Name: Atelier*Zephyr (Hisako)
What came first in your life, science or art?
I like drawing since childhood. Additionally, I grew up reading encyclopedias and illustrated books, which were already in my home. I’ve always enjoyed looking at ants’ nests, going out with insect nets to catch cicadas, and looking at phytoplankton under a microscope, and that hasn’t changed even as an adult. So I think art and science belonged together, at least in my childhood.
At first, I wanted to be a person who drew illustrations for illustrated books. However, as I entered adolescence, I became interested in abstract painting and other forms of art, so I enrolled in a local junior college of art, and after graduating, I began abstract painting while working at a second job. Like continued his creative activities.
On the other hand, the idea of creating artworks using my favorite plants and animals as motifs has always been in the corner of my mind. After many ups and downs, I now create artworks by observing, sketching and photographing familiar birds and plants found in the city where I live.
Which sciences relate to your art practice?
I think biology influences my artistic activities in general. Since my student days, when I was making abstract paintings, I have often been inspired by living things and the natural world.
What materials do you use to create your artworks?
I use both hand-painting and digital techniques.
Acrylic paint, watercolor, colored pencil… I feel like there’s still a lot for me to learn, especially in digital illustration.
In my work using glass bottles, I use different materials such as polymer clay and paper. Paper is a particularly important material, and I prepare a variety of papers and choose one that most closely resembles the texture of the motif I want to create. Flower petals, fallen leaves, grass, rotting wood… Depending on the choice of paper, I can express different types of plants in particular. It’s fun to discover new ways to express yourself in the process of creating.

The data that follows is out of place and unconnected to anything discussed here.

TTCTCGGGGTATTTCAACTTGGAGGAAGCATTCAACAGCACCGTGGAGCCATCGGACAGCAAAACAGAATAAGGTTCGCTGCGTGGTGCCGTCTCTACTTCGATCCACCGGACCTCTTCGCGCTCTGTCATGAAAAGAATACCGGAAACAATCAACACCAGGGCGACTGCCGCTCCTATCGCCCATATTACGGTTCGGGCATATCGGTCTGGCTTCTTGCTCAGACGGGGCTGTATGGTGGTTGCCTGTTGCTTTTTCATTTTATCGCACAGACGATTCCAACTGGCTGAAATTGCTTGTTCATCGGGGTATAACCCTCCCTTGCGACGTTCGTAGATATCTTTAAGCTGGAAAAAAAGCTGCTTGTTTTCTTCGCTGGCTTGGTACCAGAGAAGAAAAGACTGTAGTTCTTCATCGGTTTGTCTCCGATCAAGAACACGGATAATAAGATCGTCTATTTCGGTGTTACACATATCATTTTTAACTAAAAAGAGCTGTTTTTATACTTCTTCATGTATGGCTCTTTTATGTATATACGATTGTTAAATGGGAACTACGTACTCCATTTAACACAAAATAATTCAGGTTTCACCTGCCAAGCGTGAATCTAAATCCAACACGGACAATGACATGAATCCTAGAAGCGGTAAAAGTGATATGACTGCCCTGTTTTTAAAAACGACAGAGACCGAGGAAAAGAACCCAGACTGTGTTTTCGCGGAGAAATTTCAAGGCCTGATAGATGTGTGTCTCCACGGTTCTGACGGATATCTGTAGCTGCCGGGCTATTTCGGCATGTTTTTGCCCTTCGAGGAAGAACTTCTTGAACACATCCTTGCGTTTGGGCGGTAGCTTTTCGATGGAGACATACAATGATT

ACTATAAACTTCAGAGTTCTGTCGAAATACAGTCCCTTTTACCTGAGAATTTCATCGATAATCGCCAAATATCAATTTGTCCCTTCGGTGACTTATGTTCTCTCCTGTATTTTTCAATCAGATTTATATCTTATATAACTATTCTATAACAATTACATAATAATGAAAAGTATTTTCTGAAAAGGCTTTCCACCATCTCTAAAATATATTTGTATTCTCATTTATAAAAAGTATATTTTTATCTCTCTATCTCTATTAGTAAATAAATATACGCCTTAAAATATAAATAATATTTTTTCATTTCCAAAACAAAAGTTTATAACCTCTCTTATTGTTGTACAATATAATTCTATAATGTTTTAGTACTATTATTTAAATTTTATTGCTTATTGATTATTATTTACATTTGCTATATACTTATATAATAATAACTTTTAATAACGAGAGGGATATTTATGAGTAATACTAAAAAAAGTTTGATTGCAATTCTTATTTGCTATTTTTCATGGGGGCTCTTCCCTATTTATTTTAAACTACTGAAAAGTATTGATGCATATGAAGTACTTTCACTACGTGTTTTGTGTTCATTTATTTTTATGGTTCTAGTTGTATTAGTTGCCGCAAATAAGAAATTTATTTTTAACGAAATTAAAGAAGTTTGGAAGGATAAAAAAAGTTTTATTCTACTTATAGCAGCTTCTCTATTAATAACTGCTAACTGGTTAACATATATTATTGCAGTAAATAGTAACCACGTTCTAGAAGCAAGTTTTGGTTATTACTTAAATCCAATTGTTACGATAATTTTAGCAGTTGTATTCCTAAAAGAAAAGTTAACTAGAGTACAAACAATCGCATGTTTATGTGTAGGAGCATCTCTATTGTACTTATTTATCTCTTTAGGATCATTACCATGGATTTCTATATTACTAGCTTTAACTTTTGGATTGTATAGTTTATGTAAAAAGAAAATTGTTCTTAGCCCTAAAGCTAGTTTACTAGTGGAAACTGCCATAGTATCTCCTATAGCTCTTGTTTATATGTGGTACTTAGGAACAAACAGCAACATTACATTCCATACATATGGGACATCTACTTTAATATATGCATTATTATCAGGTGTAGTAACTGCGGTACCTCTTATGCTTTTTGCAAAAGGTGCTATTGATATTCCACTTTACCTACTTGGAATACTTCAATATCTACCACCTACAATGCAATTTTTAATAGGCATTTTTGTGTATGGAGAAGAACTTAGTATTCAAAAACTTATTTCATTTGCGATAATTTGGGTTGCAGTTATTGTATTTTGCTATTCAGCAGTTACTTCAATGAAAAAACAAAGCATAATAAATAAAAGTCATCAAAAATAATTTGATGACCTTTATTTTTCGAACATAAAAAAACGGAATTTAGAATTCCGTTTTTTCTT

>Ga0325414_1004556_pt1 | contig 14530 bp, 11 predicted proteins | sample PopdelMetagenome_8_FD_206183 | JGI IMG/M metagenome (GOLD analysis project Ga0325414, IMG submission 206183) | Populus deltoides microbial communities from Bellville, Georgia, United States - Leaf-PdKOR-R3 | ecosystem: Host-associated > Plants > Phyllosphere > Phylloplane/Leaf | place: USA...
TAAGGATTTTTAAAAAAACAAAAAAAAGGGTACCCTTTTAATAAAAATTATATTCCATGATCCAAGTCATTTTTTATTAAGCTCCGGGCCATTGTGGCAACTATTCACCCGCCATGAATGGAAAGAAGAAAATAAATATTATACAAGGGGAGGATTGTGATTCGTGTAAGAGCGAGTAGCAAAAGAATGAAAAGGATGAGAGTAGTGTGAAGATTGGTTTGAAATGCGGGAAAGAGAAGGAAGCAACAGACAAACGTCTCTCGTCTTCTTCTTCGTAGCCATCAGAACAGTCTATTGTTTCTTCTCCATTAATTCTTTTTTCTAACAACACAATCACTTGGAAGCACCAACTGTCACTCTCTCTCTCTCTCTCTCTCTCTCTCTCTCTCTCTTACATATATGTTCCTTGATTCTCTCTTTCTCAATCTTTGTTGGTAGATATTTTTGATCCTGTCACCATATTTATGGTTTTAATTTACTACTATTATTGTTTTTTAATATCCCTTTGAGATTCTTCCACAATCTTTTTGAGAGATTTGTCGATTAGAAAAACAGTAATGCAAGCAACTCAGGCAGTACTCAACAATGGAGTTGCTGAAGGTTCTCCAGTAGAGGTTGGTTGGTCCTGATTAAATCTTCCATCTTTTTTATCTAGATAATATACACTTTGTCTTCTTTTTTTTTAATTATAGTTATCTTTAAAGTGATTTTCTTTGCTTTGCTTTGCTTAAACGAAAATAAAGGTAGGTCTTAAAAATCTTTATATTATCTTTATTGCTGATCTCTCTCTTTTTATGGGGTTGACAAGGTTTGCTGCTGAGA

On the other hand, due to their miniature size, the size of each component ranges from only a few millimeters to a few centimeters. If I’m not careful, they can go flying off the breath of my nose or the slightest movement. So, when I focus on myself, sometimes I hold my breath and keep working all the time!
Artwork/exhibition you are most proud of:
I have exhibited and sold my creations not only in galleries but also in department stores and multi-brand shops.
Therefore, sometimes people who are not very interested in living things come to see my works. One of my joys is that these people find my work interesting and they listen to my stories about nature and living things.
Which scientists and/or artists inspire you and/or influence you?
There are so many that it’s hard to choose, but Masayuki Yabuchiare one of my influences, as they often appeared in the illustrations of the illustrated books I read as a child. I have great respect for him because of his excellent observation and description skills.
Is there anything else you want to tell us?
Ever since I got sick about five years ago, I haven’t been able to use glass bottles as much as I’d like. Nevertheless, I am very grateful to all of you who are waiting for my new works.
I would also like to study the field of biology further and use it in my work.
featured image: in the bush By Atelier*Zephyr
All images courtesy of the artist.
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